Speakers

Ben Waterhouse

Red Bull Technology

14:15-14:35
The quest for aerodynamic gains in Olympic sport

Abstract

This presentation will focus on the quest for aerodynamic gains for Olympic sport. The speeds and scales of many sports mean that flow regimes are often in the transitional zone, making it very challenging for current computational fluid dynamics (CFD) tools. Additionally, almost all sports involve movement and fabrics, which make the aerodynamics challenge even harder. The interaction of fabric with flow transition and marginally inconsistent movement also creates complex challenges for repeatability.

So far, solutions have involved a combination of tools, from reduced physics CFD to wind tunnel and controlled physical testing. Event simulation and parametric optimisation are also used in the search for improved performance.

No one approach offers a panacea. In this talk, Rob will discuss how using a blend of tools and methods is the most effective and prudent approach, and how trading off weaknesses and strengths of these methods will contribute to improved future Olympic aerodynamic equipment. Future developments of experimental measurement of the mechanical efficiency of swimming and other techniques for non-invasive visualisation of boundary layers will also be discussed.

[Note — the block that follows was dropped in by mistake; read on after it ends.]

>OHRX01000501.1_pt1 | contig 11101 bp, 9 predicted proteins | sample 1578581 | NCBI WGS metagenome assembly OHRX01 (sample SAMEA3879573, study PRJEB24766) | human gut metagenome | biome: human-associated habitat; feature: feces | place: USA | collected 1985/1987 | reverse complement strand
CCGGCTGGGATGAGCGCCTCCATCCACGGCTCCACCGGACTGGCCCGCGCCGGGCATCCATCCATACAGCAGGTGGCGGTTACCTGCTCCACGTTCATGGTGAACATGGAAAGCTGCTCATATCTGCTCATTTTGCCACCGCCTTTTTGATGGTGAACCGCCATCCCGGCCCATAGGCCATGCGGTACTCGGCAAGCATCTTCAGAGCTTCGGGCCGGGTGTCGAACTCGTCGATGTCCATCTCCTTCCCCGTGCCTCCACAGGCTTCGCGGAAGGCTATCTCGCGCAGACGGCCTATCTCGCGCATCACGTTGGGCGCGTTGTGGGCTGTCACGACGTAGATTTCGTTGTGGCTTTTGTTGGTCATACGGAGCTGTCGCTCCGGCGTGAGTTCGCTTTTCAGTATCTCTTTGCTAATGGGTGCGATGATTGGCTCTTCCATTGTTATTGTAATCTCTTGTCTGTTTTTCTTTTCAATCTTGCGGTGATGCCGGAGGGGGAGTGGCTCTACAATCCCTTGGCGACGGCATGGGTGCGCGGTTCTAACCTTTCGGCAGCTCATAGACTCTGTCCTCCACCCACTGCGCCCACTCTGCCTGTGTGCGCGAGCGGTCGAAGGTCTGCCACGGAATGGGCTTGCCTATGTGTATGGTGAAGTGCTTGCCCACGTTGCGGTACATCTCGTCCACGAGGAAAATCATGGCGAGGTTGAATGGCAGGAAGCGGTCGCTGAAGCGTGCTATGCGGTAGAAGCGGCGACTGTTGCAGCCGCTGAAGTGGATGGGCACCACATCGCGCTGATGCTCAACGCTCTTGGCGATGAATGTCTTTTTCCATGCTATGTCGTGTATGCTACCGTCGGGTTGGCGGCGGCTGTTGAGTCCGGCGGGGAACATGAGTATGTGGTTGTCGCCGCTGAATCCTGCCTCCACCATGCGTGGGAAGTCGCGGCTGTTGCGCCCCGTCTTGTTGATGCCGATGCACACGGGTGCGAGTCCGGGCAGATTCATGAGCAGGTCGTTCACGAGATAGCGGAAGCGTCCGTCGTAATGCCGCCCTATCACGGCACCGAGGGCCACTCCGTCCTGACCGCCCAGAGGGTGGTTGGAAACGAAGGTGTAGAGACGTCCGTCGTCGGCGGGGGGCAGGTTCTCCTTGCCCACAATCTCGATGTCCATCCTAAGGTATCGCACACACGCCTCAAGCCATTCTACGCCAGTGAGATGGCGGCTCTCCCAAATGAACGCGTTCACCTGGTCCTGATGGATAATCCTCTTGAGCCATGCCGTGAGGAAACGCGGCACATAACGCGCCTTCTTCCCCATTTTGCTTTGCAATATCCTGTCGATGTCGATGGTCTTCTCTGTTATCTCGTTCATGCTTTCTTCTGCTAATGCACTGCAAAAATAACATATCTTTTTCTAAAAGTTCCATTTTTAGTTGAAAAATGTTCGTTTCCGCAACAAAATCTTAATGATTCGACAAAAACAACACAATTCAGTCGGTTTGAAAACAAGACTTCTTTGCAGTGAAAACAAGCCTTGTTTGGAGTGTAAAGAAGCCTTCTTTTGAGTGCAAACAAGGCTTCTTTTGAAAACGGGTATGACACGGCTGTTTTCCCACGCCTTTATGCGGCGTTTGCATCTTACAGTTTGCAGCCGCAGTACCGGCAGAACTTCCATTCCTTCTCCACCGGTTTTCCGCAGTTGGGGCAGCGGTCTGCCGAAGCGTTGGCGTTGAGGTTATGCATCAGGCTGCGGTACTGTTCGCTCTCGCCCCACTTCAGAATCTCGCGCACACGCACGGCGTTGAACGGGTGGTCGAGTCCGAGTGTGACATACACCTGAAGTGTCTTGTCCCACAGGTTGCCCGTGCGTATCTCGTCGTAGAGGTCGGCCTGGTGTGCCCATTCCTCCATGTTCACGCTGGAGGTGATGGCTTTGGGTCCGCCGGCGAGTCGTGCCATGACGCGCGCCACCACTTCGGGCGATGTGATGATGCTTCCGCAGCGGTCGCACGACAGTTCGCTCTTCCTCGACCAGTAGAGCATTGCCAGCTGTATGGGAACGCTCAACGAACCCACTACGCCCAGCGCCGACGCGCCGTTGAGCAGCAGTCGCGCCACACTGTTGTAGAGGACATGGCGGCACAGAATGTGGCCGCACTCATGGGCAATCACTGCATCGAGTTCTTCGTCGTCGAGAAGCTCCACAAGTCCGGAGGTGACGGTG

Speakers

Rob Lewis OBE

TotalSim

14:35-14:55
Collaborate to innovate – the journey of the sit ski programme

Abstract

This talk will discuss the story of a two-year development programme of an innovative sit ski design. Created from the ground up for the GB Snowsports Cross Country team, the programme culminated in the team competing at the 2022 Beijing Paralympics.

Paul will discuss how collaboration between commercial and academic organisations was key to the success of the programme, together with active involvement from the athletes themselves. He will also reflect upon how this technology is likely to develop over the coming decade.

Speakers

Paul McNamara

Williams Advanced Engineering


Chair

Professor Philip Bond FREng

Council for Science and Technology

15:20-15:40
Using 3D printing to improve the design and performance of sporting equipment

Abstract

Broadly speaking, sports equipment is evolving at a rate that is limited by the manufacturing technology of the time. It is not unusual that scientists, engineers and inventors develop a design that offers real performance advantage, but the manufacturing methods or materials available hinder bringing the design to life. The step-change occurs when a new manufacturing method or material becomes a viable option. One example is when carbon fibre composites started replacing tubular metallic structures. Another is 3D printing.